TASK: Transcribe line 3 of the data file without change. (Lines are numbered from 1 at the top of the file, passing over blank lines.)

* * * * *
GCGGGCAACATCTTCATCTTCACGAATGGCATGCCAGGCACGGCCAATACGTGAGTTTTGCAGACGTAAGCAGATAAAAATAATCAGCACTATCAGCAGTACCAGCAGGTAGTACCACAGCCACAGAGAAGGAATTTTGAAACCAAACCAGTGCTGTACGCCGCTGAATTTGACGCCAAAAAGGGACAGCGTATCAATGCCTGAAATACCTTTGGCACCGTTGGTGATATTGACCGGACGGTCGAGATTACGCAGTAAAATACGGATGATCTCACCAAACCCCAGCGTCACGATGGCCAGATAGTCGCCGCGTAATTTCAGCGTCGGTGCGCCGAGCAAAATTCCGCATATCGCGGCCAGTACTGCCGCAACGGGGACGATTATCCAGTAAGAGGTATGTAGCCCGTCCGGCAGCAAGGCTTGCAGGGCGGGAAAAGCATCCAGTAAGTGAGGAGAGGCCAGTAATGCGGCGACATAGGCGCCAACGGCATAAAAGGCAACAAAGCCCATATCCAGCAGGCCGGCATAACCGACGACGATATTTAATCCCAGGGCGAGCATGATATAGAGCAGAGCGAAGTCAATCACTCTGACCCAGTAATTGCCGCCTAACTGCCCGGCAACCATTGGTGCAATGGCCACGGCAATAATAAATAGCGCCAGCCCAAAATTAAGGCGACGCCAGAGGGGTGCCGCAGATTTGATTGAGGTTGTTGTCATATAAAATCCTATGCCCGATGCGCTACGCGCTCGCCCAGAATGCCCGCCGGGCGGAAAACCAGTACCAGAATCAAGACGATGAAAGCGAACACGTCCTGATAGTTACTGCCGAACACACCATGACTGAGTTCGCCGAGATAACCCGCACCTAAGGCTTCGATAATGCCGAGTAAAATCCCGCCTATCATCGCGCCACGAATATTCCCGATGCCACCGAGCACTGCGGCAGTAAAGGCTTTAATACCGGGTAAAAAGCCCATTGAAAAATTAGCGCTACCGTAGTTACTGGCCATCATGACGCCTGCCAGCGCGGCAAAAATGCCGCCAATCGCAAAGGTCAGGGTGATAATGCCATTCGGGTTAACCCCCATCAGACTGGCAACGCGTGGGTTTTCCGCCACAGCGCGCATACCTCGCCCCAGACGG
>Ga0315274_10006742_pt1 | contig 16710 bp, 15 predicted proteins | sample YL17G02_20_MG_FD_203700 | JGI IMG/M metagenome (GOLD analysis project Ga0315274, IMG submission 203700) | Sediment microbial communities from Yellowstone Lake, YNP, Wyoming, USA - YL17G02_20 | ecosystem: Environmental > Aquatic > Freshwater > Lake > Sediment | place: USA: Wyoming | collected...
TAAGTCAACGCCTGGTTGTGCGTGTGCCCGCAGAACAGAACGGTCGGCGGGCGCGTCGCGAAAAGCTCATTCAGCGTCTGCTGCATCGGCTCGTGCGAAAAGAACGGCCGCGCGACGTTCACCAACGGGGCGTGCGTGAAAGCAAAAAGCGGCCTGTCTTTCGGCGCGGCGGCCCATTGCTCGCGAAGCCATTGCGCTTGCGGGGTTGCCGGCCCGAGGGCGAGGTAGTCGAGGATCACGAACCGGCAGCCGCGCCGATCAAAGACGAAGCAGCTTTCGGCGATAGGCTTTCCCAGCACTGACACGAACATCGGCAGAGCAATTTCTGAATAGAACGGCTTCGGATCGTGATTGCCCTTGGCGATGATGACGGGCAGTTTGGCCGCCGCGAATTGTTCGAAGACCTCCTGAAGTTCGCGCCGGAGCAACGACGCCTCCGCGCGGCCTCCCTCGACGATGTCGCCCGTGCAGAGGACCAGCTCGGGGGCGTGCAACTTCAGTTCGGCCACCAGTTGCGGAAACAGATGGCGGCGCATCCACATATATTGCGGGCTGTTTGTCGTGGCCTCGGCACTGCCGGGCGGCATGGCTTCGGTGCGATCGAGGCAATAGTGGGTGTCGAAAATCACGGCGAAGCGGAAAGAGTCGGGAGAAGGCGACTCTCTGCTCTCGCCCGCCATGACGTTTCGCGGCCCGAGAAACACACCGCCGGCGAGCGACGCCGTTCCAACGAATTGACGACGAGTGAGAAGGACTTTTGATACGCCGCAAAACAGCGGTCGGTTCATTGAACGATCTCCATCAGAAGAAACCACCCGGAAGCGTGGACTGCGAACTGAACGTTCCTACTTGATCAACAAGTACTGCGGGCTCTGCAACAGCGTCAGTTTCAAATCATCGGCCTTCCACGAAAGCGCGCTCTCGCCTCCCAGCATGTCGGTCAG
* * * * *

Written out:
TAAGTCAACGCCTGGTTGTGCGTGTGCCCGCAGAACAGAACGGTCGGCGGGCGCGTCGCGAAAAGCTCATTCAGCGTCTGCTGCATCGGCTCGTGCGAAAAGAACGGCCGCGCGACGTTCACCAACGGGGCGTGCGTGAAAGCAAAAAGCGGCCTGTCTTTCGGCGCGGCGGCCCATTGCTCGCGAAGCCATTGCGCTTGCGGGGTTGCCGGCCCGAGGGCGAGGTAGTCGAGGATCACGAACCGGCAGCCGCGCCGATCAAAGACGAAGCAGCTTTCGGCGATAGGCTTTCCCAGCACTGACACGAACATCGGCAGAGCAATTTCTGAATAGAACGGCTTCGGATCGTGATTGCCCTTGGCGATGATGACGGGCAGTTTGGCCGCCGCGAATTGTTCGAAGACCTCCTGAAGTTCGCGCCGGAGCAACGACGCCTCCGCGCGGCCTCCCTCGACGATGTCGCCCGTGCAGAGGACCAGCTCGGGGGCGTGCAACTTCAGTTCGGCCACCAGTTGCGGAAACAGATGGCGGCGCATCCACATATATTGCGGGCTGTTTGTCGTGGCCTCGGCACTGCCGGGCGGCATGGCTTCGGTGCGATCGAGGCAATAGTGGGTGTCGAAAATCACGGCGAAGCGGAAAGAGTCGGGAGAAGGCGACTCTCTGCTCTCGCCCGCCATGACGTTTCGCGGCCCGAGAAACACACCGCCGGCGAGCGACGCCGTTCCAACGAATTGACGACGAGTGAGAAGGACTTTTGATACGCCGCAAAACAGCGGTCGGTTCATTGAACGATCTCCATCAGAAGAAACCACCCGGAAGCGTGGACTGCGAACTGAACGTTCCTACTTGATCAACAAGTACTGCGGGCTCTGCAACAGCGTCAGTTTCAAATCATCGGCCTTCCACGAAAGCGCGCTCTCGCCTCCCAGCATGTCGGTCAG